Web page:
The Nagas

Hill Peoples of Northeast India

Project Introduction The Naga Database

manuscript - Christoph von Furer-Haimendorf, Naga diary four

caption: pigs dying; taboos at birth of animals or humans
medium: diaries
person: Medzou
ethnicgroup: Konyak
location: Wakching
date: 19.2.1937
person: Furer-Haimendorf
date: 12.2.1937-31.3.1937
note: translated from german by Dr Ruth Barnes
person: School of Oriental and African Studies Library, London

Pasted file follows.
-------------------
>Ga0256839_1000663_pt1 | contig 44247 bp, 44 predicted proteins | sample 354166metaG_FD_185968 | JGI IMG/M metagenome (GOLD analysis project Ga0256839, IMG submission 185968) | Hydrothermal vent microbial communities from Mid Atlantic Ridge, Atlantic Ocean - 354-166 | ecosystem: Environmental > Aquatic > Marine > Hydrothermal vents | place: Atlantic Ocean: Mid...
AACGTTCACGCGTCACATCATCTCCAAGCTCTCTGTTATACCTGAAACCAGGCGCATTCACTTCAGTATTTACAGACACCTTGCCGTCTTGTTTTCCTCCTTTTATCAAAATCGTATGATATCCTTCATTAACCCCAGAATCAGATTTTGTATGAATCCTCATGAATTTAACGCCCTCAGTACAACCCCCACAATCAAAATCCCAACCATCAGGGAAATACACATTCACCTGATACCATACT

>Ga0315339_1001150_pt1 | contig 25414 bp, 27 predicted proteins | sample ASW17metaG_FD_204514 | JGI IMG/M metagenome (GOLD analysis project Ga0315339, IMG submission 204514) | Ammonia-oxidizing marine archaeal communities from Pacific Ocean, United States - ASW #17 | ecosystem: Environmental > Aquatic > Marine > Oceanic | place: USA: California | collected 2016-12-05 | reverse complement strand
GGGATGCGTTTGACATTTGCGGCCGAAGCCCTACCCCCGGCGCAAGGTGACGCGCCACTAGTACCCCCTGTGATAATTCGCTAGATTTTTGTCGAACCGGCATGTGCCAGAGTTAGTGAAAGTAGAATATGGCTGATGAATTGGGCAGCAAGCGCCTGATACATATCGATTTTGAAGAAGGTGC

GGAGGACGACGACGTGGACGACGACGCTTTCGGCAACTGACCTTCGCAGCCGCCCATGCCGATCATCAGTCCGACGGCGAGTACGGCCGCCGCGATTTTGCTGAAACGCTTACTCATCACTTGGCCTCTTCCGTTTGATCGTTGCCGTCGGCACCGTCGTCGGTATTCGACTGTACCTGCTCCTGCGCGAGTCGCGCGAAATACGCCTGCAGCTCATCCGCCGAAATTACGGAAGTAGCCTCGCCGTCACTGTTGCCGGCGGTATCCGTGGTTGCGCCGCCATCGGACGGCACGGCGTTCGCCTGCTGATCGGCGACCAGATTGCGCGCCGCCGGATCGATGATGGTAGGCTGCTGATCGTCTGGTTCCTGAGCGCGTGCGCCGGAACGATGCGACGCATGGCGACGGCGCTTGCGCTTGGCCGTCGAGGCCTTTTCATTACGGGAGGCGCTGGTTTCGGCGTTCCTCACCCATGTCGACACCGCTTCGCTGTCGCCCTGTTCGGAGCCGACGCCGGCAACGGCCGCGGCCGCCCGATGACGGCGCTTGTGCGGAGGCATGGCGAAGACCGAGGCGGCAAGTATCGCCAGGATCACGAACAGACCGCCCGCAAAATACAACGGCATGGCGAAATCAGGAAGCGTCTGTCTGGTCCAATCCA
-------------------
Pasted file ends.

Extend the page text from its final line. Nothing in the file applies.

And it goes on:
text: The pigs of Wakching are all dying, no one knows why. When a pig gives birth to piglets the house is genna for three days. That means that no stranger may enter it. Only those people are considered strangers who come from beyond the river such as Chi, Totok or Tamlu. After the birth of a child the genna lasts six days regardless of whether it is a boy or a girl. During this time the house is genna for strangers. (33) The woman stays at home and the man does not go to visit strange villages. Working in the fields and in the forest, however, is only prohibited for the first day after the birth, but if he is a younger man he sleeps and eats in the morung for three days or in a friends house. As Medzou tells me that is because for a younger man any contact with what is particular to women is bad and dangerous. If he did not keep this genna in future he would had no luck hunting and fishing. An older man only stays away from his home for a day and a night and an old grandfather with white hair can remain in the house the entire time. It seems as though there is no definite rule about when sexual intercourse can be resumed again but Medzou thinks that usually this happens only once the child can eat some rice. That would be after two or three months, but he said that this depends entirely on the wishes of the spouses.